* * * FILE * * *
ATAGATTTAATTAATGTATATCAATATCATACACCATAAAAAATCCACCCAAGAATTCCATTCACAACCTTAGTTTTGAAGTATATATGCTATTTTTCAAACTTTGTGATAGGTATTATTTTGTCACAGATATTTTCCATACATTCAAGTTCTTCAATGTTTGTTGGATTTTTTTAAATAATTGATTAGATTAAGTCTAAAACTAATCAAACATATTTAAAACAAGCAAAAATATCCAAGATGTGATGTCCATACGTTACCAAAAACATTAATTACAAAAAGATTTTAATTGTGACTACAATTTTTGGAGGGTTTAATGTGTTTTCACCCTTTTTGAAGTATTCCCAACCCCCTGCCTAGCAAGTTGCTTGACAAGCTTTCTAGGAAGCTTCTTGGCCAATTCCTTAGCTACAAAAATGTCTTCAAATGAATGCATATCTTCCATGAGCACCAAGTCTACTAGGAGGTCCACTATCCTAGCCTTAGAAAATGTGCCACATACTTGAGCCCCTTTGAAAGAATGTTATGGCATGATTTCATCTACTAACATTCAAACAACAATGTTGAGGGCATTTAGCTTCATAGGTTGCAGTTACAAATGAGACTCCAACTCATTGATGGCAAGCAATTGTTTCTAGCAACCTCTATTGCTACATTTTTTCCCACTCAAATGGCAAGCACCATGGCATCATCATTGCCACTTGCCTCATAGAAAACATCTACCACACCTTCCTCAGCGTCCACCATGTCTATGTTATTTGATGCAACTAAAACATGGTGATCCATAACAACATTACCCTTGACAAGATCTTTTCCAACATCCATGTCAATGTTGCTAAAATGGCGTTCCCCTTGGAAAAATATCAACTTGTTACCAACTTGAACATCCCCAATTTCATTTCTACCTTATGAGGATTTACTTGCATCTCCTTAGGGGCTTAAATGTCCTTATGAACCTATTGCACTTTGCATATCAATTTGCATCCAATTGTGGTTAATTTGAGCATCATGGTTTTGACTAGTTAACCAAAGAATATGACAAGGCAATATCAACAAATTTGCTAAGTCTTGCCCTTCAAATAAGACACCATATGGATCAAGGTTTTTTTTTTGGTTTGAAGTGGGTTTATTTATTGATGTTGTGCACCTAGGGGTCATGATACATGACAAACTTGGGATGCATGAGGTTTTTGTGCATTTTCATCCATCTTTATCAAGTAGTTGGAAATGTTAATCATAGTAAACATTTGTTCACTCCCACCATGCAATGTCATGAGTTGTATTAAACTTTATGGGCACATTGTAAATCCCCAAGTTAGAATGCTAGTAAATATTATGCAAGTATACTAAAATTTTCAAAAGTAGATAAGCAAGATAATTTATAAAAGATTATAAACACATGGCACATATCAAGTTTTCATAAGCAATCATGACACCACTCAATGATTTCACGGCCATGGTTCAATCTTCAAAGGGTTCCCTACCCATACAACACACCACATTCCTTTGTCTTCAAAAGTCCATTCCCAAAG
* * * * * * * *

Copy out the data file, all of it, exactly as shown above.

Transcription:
ATAGATTTAATTAATGTATATCAATATCATACACCATAAAAAATCCACCCAAGAATTCCATTCACAACCTTAGTTTTGAAGTATATATGCTATTTTTCAAACTTTGTGATAGGTATTATTTTGTCACAGATATTTTCCATACATTCAAGTTCTTCAATGTTTGTTGGATTTTTTTAAATAATTGATTAGATTAAGTCTAAAACTAATCAAACATATTTAAAACAAGCAAAAATATCCAAGATGTGATGTCCATACGTTACCAAAAACATTAATTACAAAAAGATTTTAATTGTGACTACAATTTTTGGAGGGTTTAATGTGTTTTCACCCTTTTTGAAGTATTCCCAACCCCCTGCCTAGCAAGTTGCTTGACAAGCTTTCTAGGAAGCTTCTTGGCCAATTCCTTAGCTACAAAAATGTCTTCAAATGAATGCATATCTTCCATGAGCACCAAGTCTACTAGGAGGTCCACTATCCTAGCCTTAGAAAATGTGCCACATACTTGAGCCCCTTTGAAAGAATGTTATGGCATGATTTCATCTACTAACATTCAAACAACAATGTTGAGGGCATTTAGCTTCATAGGTTGCAGTTACAAATGAGACTCCAACTCATTGATGGCAAGCAATTGTTTCTAGCAACCTCTATTGCTACATTTTTTCCCACTCAAATGGCAAGCACCATGGCATCATCATTGCCACTTGCCTCATAGAAAACATCTACCACACCTTCCTCAGCGTCCACCATGTCTATGTTATTTGATGCAACTAAAACATGGTGATCCATAACAACATTACCCTTGACAAGATCTTTTCCAACATCCATGTCAATGTTGCTAAAATGGCGTTCCCCTTGGAAAAATATCAACTTGTTACCAACTTGAACATCCCCAATTTCATTTCTACCTTATGAGGATTTACTTGCATCTCCTTAGGGGCTTAAATGTCCTTATGAACCTATTGCACTTTGCATATCAATTTGCATCCAATTGTGGTTAATTTGAGCATCATGGTTTTGACTAGTTAACCAAAGAATATGACAAGGCAATATCAACAAATTTGCTAAGTCTTGCCCTTCAAATAAGACACCATATGGATCAAGGTTTTTTTTTTGGTTTGAAGTGGGTTTATTTATTGATGTTGTGCACCTAGGGGTCATGATACATGACAAACTTGGGATGCATGAGGTTTTTGTGCATTTTCATCCATCTTTATCAAGTAGTTGGAAATGTTAATCATAGTAAACATTTGTTCACTCCCACCATGCAATGTCATGAGTTGTATTAAACTTTATGGGCACATTGTAAATCCCCAAGTTAGAATGCTAGTAAATATTATGCAAGTATACTAAAATTTTCAAAAGTAGATAAGCAAGATAATTTATAAAAGATTATAAACACATGGCACATATCAAGTTTTCATAAGCAATCATGACACCACTCAATGATTTCACGGCCATGGTTCAATCTTCAAAGGGTTCCCTACCCATACAACACACCACATTCCTTTGTCTTCAAAAGTCCATTCCCAAAG